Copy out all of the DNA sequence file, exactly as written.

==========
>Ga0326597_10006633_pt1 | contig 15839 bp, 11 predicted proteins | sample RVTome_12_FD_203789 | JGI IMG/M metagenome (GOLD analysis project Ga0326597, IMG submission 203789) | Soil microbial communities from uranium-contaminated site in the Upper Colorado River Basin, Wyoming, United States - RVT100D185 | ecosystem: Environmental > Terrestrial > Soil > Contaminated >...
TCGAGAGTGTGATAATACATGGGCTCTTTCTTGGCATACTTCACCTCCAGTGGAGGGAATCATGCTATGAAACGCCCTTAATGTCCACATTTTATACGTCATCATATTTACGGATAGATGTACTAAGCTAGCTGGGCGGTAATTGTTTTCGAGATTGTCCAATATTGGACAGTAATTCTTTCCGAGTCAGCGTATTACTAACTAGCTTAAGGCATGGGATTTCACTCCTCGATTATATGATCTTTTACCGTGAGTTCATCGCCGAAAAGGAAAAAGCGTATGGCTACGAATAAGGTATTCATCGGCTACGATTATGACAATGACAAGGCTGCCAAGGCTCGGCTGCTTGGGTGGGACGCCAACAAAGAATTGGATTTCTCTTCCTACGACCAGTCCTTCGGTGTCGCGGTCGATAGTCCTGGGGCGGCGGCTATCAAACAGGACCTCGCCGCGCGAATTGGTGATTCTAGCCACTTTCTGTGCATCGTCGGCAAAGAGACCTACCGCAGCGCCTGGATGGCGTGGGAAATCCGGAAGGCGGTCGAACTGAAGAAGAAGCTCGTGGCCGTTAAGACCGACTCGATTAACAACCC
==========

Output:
>Ga0326597_10006633_pt1 | contig 15839 bp, 11 predicted proteins | sample RVTome_12_FD_203789 | JGI IMG/M metagenome (GOLD analysis project Ga0326597, IMG submission 203789) | Soil microbial communities from uranium-contaminated site in the Upper Colorado River Basin, Wyoming, United States - RVT100D185 | ecosystem: Environmental > Terrestrial > Soil > Contaminated >...
TCGAGAGTGTGATAATACATGGGCTCTTTCTTGGCATACTTCACCTCCAGTGGAGGGAATCATGCTATGAAACGCCCTTAATGTCCACATTTTATACGTCATCATATTTACGGATAGATGTACTAAGCTAGCTGGGCGGTAATTGTTTTCGAGATTGTCCAATATTGGACAGTAATTCTTTCCGAGTCAGCGTATTACTAACTAGCTTAAGGCATGGGATTTCACTCCTCGATTATATGATCTTTTACCGTGAGTTCATCGCCGAAAAGGAAAAAGCGTATGGCTACGAATAAGGTATTCATCGGCTACGATTATGACAATGACAAGGCTGCCAAGGCTCGGCTGCTTGGGTGGGACGCCAACAAAGAATTGGATTTCTCTTCCTACGACCAGTCCTTCGGTGTCGCGGTCGATAGTCCTGGGGCGGCGGCTATCAAACAGGACCTCGCCGCGCGAATTGGTGATTCTAGCCACTTTCTGTGCATCGTCGGCAAAGAGACCTACCGCAGCGCCTGGATGGCGTGGGAAATCCGGAAGGCGGTCGAACTGAAGAAGAAGCTCGTGGCCGTTAAGACCGACTCGATTAACAACCC